**Difficulty:**An interaction that is output for one component is input for the other component. The LTS convention of having rendezvous communication for interactions of different components with the same name makes this difficult. In the example of the CommProtocol-Simple this difficulty does not arise, since the communication is between one protocol entity and a communication queue - output for the entity (the name starts with an "s" for sending) implicitely is input for the queue - and the name selected corresponds to the view of the protocol entity.

Because of the above difficulty, several people have introduced a formal notation for distinguishing input and output, but retaining the communication primitive of rendezvous, that is, the input and output operations are performed by the participating components as a single, atomic action. Examples of such notations are the following:

- underline notation of [Bochmann 1978]. Rendezvous communication for interactions with the same name - the output action is identified by underlining.
- overline notation of CCS [Milner 1980]. Similarly.
- The "!" - "?" notation: An output (inptu) interaction is identified by the character "!" ("?") before or after the interaction name. This has become a widely used convention, for instance, also used by the UPPAAL tool.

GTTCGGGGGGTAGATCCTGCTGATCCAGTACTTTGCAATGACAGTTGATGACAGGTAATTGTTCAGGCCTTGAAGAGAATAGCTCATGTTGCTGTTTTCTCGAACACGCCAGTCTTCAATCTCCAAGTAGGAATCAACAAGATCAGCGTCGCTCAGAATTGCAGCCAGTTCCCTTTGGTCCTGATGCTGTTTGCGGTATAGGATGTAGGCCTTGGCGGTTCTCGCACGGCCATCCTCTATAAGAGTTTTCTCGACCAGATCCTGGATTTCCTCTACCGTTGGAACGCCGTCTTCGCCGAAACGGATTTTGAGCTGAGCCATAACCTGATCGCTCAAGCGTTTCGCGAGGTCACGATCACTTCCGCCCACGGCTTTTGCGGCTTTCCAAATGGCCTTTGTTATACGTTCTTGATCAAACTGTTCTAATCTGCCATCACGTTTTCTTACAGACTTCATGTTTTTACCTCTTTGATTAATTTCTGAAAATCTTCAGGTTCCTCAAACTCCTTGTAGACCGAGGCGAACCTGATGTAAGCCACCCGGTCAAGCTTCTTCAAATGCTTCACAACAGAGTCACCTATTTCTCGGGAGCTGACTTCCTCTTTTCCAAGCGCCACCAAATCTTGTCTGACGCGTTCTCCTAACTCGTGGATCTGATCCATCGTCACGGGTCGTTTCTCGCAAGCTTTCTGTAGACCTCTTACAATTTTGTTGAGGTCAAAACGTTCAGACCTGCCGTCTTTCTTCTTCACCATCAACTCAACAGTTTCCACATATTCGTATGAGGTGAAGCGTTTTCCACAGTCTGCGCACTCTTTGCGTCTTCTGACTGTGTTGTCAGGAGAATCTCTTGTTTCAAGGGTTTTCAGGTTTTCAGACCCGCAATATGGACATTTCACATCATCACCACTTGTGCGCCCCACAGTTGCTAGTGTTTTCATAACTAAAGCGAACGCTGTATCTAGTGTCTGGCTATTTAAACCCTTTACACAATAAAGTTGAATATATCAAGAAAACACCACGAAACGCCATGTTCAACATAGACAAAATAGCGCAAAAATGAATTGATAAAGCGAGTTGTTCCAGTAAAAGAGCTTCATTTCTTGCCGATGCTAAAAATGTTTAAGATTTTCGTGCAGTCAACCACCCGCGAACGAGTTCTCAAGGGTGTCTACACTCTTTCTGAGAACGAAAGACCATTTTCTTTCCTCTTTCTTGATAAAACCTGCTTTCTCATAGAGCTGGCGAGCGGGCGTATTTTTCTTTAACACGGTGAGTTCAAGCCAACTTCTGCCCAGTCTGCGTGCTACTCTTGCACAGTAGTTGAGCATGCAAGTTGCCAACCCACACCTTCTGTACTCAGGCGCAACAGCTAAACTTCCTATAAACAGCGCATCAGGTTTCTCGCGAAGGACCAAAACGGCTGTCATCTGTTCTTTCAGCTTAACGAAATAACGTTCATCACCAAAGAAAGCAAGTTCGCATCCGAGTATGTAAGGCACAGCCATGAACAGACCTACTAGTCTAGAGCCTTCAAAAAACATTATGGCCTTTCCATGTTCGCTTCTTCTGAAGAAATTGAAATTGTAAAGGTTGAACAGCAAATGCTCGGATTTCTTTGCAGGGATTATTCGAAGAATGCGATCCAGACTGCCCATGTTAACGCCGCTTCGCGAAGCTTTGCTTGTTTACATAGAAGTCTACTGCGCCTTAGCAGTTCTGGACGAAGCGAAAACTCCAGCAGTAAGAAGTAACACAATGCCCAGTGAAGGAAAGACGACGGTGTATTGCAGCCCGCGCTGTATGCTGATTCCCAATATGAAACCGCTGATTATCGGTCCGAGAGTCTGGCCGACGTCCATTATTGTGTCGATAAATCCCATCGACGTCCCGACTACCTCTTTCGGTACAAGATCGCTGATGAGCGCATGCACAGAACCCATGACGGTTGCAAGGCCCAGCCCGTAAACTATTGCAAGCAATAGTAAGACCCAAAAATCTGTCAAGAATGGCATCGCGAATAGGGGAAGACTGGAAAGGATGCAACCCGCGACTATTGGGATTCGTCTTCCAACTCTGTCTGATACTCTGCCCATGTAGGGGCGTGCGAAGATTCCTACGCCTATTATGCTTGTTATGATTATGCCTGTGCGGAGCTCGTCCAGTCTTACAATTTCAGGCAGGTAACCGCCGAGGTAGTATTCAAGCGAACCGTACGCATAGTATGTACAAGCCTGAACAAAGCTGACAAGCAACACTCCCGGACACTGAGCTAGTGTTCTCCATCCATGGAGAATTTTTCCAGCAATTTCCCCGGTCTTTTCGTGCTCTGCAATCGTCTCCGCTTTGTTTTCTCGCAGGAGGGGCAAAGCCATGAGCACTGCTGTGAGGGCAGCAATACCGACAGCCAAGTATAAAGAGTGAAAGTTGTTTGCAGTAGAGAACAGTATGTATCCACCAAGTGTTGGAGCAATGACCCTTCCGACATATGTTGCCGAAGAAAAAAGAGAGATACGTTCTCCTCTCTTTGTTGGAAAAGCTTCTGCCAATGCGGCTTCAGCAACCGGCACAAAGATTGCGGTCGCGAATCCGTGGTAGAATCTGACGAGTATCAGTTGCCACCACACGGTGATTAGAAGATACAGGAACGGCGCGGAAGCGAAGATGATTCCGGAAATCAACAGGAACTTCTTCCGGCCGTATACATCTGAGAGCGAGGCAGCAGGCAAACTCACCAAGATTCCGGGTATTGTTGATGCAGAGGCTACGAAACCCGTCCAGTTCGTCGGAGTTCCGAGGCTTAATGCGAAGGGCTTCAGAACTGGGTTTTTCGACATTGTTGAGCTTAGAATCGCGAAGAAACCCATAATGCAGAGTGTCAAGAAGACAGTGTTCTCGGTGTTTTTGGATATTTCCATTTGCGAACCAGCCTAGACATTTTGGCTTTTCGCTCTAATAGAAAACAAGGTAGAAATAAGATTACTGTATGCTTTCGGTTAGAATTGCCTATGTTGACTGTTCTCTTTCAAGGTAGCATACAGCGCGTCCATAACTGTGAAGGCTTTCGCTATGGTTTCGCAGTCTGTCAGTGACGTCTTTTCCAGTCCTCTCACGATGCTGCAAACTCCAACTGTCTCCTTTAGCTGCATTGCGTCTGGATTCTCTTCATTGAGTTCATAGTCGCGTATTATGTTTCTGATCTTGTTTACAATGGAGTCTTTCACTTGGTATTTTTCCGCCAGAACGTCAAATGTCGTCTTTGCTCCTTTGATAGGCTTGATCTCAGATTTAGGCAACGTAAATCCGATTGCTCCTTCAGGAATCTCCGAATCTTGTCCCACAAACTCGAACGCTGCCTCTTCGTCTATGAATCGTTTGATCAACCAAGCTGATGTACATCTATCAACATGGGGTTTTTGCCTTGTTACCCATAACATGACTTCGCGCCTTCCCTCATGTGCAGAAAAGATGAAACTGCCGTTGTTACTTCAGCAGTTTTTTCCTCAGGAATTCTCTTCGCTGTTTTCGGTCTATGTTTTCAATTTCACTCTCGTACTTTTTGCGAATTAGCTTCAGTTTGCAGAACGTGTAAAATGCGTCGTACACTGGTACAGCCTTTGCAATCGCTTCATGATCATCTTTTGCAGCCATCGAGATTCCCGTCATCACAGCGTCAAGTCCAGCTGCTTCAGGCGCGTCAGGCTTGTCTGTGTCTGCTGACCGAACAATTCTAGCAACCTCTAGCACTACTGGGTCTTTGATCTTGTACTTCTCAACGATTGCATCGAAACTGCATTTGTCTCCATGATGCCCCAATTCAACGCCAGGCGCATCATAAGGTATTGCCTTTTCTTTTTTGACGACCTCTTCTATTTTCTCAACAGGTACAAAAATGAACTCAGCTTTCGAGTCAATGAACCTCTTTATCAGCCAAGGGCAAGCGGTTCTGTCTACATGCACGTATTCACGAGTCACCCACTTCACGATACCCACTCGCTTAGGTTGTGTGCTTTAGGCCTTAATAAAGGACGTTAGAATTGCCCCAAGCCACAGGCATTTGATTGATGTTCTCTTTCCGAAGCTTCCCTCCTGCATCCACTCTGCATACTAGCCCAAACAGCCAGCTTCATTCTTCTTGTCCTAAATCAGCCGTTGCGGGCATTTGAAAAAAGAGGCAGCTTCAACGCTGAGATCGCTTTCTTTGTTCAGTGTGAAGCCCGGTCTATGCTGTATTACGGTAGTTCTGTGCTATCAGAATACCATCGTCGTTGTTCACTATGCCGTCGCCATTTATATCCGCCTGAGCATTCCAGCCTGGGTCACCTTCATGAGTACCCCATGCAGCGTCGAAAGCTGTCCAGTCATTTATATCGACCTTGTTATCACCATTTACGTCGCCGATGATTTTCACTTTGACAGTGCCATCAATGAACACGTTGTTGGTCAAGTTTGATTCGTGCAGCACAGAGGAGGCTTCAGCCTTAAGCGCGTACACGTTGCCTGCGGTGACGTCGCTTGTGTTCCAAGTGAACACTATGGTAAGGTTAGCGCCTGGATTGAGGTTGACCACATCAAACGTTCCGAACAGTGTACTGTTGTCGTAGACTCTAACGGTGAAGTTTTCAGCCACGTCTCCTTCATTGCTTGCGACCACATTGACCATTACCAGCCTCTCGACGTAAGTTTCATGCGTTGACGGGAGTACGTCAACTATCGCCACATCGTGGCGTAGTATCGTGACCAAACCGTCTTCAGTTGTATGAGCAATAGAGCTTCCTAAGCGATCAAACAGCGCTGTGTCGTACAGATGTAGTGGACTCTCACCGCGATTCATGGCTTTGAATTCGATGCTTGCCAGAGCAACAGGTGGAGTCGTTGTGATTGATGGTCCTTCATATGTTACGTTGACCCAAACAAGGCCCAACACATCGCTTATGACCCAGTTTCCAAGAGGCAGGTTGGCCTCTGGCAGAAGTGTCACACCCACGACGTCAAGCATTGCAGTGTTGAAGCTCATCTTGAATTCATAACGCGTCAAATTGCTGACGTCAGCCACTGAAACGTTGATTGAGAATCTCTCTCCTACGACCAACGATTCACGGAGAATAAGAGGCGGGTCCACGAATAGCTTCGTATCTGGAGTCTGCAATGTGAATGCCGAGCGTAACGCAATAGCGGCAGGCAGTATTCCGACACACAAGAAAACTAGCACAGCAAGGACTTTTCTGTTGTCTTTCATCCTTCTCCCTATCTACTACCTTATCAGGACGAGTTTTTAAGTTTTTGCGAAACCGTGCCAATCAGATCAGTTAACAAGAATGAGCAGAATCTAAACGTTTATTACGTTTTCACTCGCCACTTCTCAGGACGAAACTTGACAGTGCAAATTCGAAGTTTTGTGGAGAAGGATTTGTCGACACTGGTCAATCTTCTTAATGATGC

**Important note: **Here it is assumed that interactions are always rendezvous, that is, both parties must be ready to participate in the rendezvous.

In UML, the concept of an events is widely used. An event is an action that happens. It is usually triggered by some process, and handled by another process (that is, the latter performs some processing that is appropriate for taking this event into account). In a typical state machine defined in UML, an input to a state machine is an event (it is initiated by some process in the environment of the machine), and the machine will handle the event by performing a corresponding state transition (defined by the state machine model).

Based on this semantics of interactions, one can say that for each interaction: